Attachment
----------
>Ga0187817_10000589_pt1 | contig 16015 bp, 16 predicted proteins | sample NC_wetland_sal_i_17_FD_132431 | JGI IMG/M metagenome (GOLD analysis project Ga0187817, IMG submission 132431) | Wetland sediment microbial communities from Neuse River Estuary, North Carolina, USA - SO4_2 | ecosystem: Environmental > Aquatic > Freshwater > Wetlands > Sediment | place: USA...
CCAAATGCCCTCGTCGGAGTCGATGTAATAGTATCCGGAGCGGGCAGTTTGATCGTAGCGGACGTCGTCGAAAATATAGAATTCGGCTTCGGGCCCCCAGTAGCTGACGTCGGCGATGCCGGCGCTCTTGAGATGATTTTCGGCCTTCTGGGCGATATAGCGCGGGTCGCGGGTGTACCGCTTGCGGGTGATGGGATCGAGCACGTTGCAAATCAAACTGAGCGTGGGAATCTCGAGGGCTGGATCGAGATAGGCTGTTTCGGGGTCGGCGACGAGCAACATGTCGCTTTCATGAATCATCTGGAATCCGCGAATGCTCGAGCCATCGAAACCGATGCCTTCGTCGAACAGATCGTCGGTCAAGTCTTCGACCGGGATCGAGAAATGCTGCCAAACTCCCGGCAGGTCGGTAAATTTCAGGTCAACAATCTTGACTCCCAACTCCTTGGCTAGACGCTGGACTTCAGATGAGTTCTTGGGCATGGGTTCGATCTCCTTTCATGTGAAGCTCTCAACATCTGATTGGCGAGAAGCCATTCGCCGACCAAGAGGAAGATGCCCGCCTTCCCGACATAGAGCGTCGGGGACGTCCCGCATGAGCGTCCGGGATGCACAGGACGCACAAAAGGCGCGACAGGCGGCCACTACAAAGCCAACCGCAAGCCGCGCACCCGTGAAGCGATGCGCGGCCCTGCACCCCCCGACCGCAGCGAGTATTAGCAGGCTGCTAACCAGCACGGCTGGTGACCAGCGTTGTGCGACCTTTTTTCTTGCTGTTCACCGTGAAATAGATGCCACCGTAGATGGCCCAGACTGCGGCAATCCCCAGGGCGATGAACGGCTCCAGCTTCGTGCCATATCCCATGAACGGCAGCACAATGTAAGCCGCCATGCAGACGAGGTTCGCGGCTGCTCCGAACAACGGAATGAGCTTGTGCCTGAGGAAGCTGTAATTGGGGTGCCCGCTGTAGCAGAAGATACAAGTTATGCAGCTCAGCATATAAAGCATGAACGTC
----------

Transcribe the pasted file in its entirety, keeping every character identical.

>Ga0187817_10000589_pt1 | contig 16015 bp, 16 predicted proteins | sample NC_wetland_sal_i_17_FD_132431 | JGI IMG/M metagenome (GOLD analysis project Ga0187817, IMG submission 132431) | Wetland sediment microbial communities from Neuse River Estuary, North Carolina, USA - SO4_2 | ecosystem: Environmental > Aquatic > Freshwater > Wetlands > Sediment | place: USA...
CCAAATGCCCTCGTCGGAGTCGATGTAATAGTATCCGGAGCGGGCAGTTTGATCGTAGCGGACGTCGTCGAAAATATAGAATTCGGCTTCGGGCCCCCAGTAGCTGACGTCGGCGATGCCGGCGCTCTTGAGATGATTTTCGGCCTTCTGGGCGATATAGCGCGGGTCGCGGGTGTACCGCTTGCGGGTGATGGGATCGAGCACGTTGCAAATCAAACTGAGCGTGGGAATCTCGAGGGCTGGATCGAGATAGGCTGTTTCGGGGTCGGCGACGAGCAACATGTCGCTTTCATGAATCATCTGGAATCCGCGAATGCTCGAGCCATCGAAACCGATGCCTTCGTCGAACAGATCGTCGGTCAAGTCTTCGACCGGGATCGAGAAATGCTGCCAAACTCCCGGCAGGTCGGTAAATTTCAGGTCAACAATCTTGACTCCCAACTCCTTGGCTAGACGCTGGACTTCAGATGAGTTCTTGGGCATGGGTTCGATCTCCTTTCATGTGAAGCTCTCAACATCTGATTGGCGAGAAGCCATTCGCCGACCAAGAGGAAGATGCCCGCCTTCCCGACATAGAGCGTCGGGGACGTCCCGCATGAGCGTCCGGGATGCACAGGACGCACAAAAGGCGCGACAGGCGGCCACTACAAAGCCAACCGCAAGCCGCGCACCCGTGAAGCGATGCGCGGCCCTGCACCCCCCGACCGCAGCGAGTATTAGCAGGCTGCTAACCAGCACGGCTGGTGACCAGCGTTGTGCGACCTTTTTTCTTGCTGTTCACCGTGAAATAGATGCCACCGTAGATGGCCCAGACTGCGGCAATCCCCAGGGCGATGAACGGCTCCAGCTTCGTGCCATATCCCATGAACGGCAGCACAATGTAAGCCGCCATGCAGACGAGGTTCGCGGCTGCTCCGAACAACGGAATGAGCTTGTGCCTGAGGAAGCTGTAATTGGGGTGCCCGCTGTAGCAGAAGATACAAGTTATGCAGCTCAGCATATAAAGCATGAACGTC